Understanding the Android graphics system starts behind the scenes with BufferQueue and the gralloc HAL.
The BufferQueue class is at the heart of everything graphical in Android. Its role is simple: Connect something that generates buffers of graphical data (the producer) to something that accepts the data for display or further processing (the consumer). Nearly everything that moves buffers of graphical data through the system relies on BufferQueue.
The gralloc memory allocator performs buffer allocations and is
implemented through a vendor-specific HAL interface (see
alloc() function takes expected arguments (width, height, pixel
format) as well as a set of usage flags (detailed below).
BufferQueue producers and consumers
Basic usage is straightforward: The producer requests a free buffer
dequeueBuffer()), specifying a set of characteristics including
width, height, pixel format, and usage flags. The producer populates the buffer
and returns it to the queue (
queueBuffer()). Later, the consumer
acquires the buffer (
acquireBuffer()) and makes use of the buffer
contents. When the consumer is done, it returns the buffer to the queue
Recent Android devices support the sync framework, which enables the system to do nifty things when combined with hardware components that can manipulate graphics data asynchronously. For example, a producer can submit a series of OpenGL ES drawing commands and then enqueue the output buffer before rendering completes. The buffer is accompanied by a fence that signals when the contents are ready. A second fence accompanies the buffer when it is returned to the free list, so the consumer can release the buffer while the contents are still in use. This approach improves latency and throughput as the buffers move through the system.
Some characteristics of the queue, such as the maximum number of buffers it can hold, are determined jointly by the producer and the consumer. However, the BufferQueue is responsible for allocating buffers as it needs them. Buffers are retained unless the characteristics change; for example, if the producer requests buffers with a different size, old buffers are freed and new buffers are allocated on demand.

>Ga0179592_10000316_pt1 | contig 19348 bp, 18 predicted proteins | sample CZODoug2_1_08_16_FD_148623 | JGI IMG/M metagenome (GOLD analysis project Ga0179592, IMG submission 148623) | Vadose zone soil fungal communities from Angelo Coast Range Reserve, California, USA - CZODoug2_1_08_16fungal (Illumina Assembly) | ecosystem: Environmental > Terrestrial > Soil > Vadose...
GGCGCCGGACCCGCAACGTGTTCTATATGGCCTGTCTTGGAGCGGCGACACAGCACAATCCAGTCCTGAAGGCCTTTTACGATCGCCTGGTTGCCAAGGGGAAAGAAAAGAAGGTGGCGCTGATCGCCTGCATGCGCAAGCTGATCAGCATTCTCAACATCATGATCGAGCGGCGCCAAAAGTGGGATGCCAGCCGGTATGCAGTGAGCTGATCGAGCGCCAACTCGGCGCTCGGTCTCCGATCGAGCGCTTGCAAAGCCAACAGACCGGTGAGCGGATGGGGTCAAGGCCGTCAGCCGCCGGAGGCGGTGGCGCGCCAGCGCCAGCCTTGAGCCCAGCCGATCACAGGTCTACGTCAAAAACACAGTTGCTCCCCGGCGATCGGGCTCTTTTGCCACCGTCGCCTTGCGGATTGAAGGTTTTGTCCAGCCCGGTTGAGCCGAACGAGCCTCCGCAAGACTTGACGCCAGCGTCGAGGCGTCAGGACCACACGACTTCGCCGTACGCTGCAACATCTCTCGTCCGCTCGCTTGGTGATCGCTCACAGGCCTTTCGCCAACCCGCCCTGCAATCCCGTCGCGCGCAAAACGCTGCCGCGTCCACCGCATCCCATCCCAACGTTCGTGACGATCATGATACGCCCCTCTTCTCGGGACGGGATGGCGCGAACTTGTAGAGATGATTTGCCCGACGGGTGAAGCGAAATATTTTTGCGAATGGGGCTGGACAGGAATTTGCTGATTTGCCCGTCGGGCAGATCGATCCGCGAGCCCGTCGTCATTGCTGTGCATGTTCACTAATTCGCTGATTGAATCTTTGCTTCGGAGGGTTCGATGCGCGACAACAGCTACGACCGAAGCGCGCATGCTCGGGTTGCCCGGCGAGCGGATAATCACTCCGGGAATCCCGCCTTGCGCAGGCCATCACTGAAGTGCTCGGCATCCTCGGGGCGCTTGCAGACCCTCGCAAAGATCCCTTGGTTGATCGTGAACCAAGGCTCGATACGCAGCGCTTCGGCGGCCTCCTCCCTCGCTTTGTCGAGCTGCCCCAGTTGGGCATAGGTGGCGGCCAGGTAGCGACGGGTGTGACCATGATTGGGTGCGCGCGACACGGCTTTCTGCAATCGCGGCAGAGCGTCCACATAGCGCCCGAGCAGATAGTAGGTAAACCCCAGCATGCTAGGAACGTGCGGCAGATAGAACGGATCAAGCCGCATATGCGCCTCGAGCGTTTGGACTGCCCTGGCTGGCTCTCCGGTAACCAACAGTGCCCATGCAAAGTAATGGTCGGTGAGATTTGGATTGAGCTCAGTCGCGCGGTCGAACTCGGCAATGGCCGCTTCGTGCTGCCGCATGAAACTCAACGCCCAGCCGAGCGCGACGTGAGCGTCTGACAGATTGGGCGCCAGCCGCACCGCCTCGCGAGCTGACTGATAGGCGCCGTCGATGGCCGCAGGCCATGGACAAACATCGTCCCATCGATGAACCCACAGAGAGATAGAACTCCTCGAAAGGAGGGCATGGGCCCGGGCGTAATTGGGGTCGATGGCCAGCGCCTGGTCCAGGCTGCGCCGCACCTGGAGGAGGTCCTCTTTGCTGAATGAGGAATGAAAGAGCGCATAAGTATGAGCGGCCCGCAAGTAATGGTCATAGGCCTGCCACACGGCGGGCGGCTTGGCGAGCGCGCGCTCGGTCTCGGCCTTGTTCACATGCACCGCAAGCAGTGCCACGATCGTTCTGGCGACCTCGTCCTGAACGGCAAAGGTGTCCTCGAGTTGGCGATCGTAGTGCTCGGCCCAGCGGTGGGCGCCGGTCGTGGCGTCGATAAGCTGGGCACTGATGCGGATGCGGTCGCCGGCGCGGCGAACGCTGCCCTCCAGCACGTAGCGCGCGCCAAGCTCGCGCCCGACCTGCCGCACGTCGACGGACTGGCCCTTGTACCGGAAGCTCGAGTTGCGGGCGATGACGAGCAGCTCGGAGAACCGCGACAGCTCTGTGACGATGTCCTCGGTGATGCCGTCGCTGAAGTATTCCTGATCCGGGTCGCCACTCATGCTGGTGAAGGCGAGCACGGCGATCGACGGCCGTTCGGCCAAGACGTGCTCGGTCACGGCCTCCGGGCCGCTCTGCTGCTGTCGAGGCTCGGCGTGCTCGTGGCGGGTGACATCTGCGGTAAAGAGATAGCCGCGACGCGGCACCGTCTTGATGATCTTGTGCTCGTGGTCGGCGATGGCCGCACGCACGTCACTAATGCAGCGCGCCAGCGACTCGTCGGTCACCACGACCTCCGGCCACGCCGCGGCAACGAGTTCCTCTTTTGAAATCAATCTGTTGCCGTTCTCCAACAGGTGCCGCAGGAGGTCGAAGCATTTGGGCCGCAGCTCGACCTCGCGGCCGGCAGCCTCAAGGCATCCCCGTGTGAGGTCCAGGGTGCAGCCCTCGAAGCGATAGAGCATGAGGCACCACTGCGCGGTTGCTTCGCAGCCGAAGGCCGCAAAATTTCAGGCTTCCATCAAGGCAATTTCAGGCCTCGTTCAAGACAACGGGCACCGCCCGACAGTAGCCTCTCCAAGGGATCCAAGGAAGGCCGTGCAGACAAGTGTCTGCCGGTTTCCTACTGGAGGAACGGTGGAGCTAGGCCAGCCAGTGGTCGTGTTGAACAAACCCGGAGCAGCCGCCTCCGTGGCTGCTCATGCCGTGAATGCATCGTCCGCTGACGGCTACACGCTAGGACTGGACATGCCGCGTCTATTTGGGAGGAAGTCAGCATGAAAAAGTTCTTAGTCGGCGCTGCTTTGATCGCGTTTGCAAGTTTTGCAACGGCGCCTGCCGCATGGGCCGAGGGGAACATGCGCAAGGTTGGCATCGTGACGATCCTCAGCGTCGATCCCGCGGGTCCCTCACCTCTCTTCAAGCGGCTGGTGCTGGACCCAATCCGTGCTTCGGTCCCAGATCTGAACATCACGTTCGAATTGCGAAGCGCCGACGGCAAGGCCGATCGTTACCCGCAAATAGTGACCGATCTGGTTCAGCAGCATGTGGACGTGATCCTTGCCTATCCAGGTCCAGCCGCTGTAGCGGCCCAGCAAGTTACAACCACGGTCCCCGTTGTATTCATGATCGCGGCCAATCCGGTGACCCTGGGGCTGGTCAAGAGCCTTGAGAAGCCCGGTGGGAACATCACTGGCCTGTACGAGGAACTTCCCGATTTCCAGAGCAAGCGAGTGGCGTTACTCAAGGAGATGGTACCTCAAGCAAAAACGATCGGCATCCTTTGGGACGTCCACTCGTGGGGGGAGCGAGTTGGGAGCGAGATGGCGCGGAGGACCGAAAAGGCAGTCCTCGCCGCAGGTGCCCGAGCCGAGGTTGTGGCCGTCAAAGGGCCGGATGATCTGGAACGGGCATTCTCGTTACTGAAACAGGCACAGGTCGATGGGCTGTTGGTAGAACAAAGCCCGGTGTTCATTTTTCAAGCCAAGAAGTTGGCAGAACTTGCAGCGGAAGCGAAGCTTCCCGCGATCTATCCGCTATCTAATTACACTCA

Producers and consumers can live in different processes. Currently, the consumer always creates and owns the data structure. In older versions of Android, only the producer side was binderized (i.e. producer could be in a remote process but consumer had to live in the process where the queue was created). Android 4.4 and later releases moved toward a more general implementation.
Buffer contents are never copied by BufferQueue (moving that much data around would be very inefficient). Instead, buffers are always passed by handle.
gralloc HAL usage flags
The gralloc allocator is not just another way to allocate memory on the native heap; in some situations, the allocated memory may not be cache-coherent or could be totally inaccessible from user space. The nature of the allocation is determined by the usage flags, which include attributes such as:
- How often the memory will be accessed from software (CPU)
- How often the memory will be accessed from hardware (GPU)
- Whether the memory will be used as an OpenGL ES (GLES) texture
- Whether the memory will be used by a video encoder
For example, if your format specifies RGBA 8888 pixels, and you indicate the buffer will be accessed from software (meaning your application will touch pixels directly) then the allocator must create a buffer with 4 bytes per pixel in R-G-B-A order. If instead, you say the buffer will be only accessed from hardware and as a GLES texture, the allocator can do anything the GLES driver wants—BGRA ordering, non-linear swizzled layouts, alternative color formats, etc. Allowing the hardware to use its preferred format can improve performance.
Some values cannot be combined on certain platforms. For example, the video encoder flag may require YUV pixels, so adding software access and specifying RGBA 8888 would fail.
The handle returned by the gralloc allocator can be passed between processes through Binder.
Tracking BufferQueue with systrace
To really understand how graphics buffers move around, use systrace. The system-level graphics code is well instrumented, as is much of the relevant app framework code.
A full description of how to use systrace effectively would fill a rather
long document. Start by enabling the
sched tags. You'll also see BufferQueues in the trace. If you've
used systrace before, you've probably seen them but maybe weren't sure what they
were. As an example, if you grab a trace while
Grafika's "Play video
(SurfaceView)" is running, the row labeled SurfaceView tells you how
many buffers were queued up at any given time.
The value increments while the app is active—triggering the rendering of frames by the MediaCodec decoder—and decrements while SurfaceFlinger is doing work, consuming buffers. When showing video at 30fps, the queue's value varies from 0 to 1 because the ~60fps display can easily keep up with the source. (Notice also that SurfaceFlinger only wakes when there's work to be done, not 60 times per second. The system tries very hard to avoid work and will disable VSYNC entirely if nothing is updating the screen.)
If you switch to Grafika's "Play video (TextureView)" and grab a new trace, you'll see a row labeled com.android.grafika/com.android.grafika.PlayMovieActivity. This is the main UI layer, which is just another BufferQueue. Because TextureView renders into the UI layer (rather than a separate layer), you'll see all of the video-driven updates here.
For more information about the systrace tool, refer to Systrace documentation.